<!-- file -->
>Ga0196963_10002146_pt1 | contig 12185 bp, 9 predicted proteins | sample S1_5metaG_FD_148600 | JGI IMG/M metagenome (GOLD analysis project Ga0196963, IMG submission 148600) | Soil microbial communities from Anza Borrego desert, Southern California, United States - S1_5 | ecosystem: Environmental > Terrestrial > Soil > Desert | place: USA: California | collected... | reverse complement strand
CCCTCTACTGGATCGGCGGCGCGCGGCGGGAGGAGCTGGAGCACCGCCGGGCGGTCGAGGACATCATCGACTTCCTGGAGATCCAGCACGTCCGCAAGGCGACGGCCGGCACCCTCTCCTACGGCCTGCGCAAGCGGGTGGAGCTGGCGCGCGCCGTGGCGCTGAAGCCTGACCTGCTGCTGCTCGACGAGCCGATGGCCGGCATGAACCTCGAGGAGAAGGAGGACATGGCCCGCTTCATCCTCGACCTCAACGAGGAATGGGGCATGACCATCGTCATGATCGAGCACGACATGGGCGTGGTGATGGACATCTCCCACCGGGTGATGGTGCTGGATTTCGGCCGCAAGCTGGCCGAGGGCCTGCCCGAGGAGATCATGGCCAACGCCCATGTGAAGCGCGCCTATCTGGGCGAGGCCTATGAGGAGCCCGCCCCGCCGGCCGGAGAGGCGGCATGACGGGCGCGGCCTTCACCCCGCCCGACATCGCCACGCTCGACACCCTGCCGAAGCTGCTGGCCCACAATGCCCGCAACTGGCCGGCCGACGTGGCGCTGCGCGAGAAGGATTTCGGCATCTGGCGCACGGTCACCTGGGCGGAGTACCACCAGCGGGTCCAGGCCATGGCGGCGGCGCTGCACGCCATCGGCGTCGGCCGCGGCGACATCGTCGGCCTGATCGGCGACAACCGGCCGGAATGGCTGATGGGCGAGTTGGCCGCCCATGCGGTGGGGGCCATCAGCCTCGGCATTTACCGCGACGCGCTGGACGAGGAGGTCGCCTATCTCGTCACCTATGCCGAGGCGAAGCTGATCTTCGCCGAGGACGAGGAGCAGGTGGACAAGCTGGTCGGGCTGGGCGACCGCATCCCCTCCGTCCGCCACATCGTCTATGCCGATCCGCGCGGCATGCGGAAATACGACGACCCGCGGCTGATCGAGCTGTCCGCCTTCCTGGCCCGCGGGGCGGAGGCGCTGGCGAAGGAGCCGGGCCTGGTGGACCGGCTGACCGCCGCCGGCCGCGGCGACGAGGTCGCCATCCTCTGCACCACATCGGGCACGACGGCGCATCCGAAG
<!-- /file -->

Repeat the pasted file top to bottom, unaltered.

>Ga0196963_10002146_pt1 | contig 12185 bp, 9 predicted proteins | sample S1_5metaG_FD_148600 | JGI IMG/M metagenome (GOLD analysis project Ga0196963, IMG submission 148600) | Soil microbial communities from Anza Borrego desert, Southern California, United States - S1_5 | ecosystem: Environmental > Terrestrial > Soil > Desert | place: USA: California | collected... | reverse complement strand
CCCTCTACTGGATCGGCGGCGCGCGGCGGGAGGAGCTGGAGCACCGCCGGGCGGTCGAGGACATCATCGACTTCCTGGAGATCCAGCACGTCCGCAAGGCGACGGCCGGCACCCTCTCCTACGGCCTGCGCAAGCGGGTGGAGCTGGCGCGCGCCGTGGCGCTGAAGCCTGACCTGCTGCTGCTCGACGAGCCGATGGCCGGCATGAACCTCGAGGAGAAGGAGGACATGGCCCGCTTCATCCTCGACCTCAACGAGGAATGGGGCATGACCATCGTCATGATCGAGCACGACATGGGCGTGGTGATGGACATCTCCCACCGGGTGATGGTGCTGGATTTCGGCCGCAAGCTGGCCGAGGGCCTGCCCGAGGAGATCATGGCCAACGCCCATGTGAAGCGCGCCTATCTGGGCGAGGCCTATGAGGAGCCCGCCCCGCCGGCCGGAGAGGCGGCATGACGGGCGCGGCCTTCACCCCGCCCGACATCGCCACGCTCGACACCCTGCCGAAGCTGCTGGCCCACAATGCCCGCAACTGGCCGGCCGACGTGGCGCTGCGCGAGAAGGATTTCGGCATCTGGCGCACGGTCACCTGGGCGGAGTACCACCAGCGGGTCCAGGCCATGGCGGCGGCGCTGCACGCCATCGGCGTCGGCCGCGGCGACATCGTCGGCCTGATCGGCGACAACCGGCCGGAATGGCTGATGGGCGAGTTGGCCGCCCATGCGGTGGGGGCCATCAGCCTCGGCATTTACCGCGACGCGCTGGACGAGGAGGTCGCCTATCTCGTCACCTATGCCGAGGCGAAGCTGATCTTCGCCGAGGACGAGGAGCAGGTGGACAAGCTGGTCGGGCTGGGCGACCGCATCCCCTCCGTCCGCCACATCGTCTATGCCGATCCGCGCGGCATGCGGAAATACGACGACCCGCGGCTGATCGAGCTGTCCGCCTTCCTGGCCCGCGGGGCGGAGGCGCTGGCGAAGGAGCCGGGCCTGGTGGACCGGCTGACCGCCGCCGGCCGCGGCGACGAGGTCGCCATCCTCTGCACCACATCGGGCACGACGGCGCATCCGAAG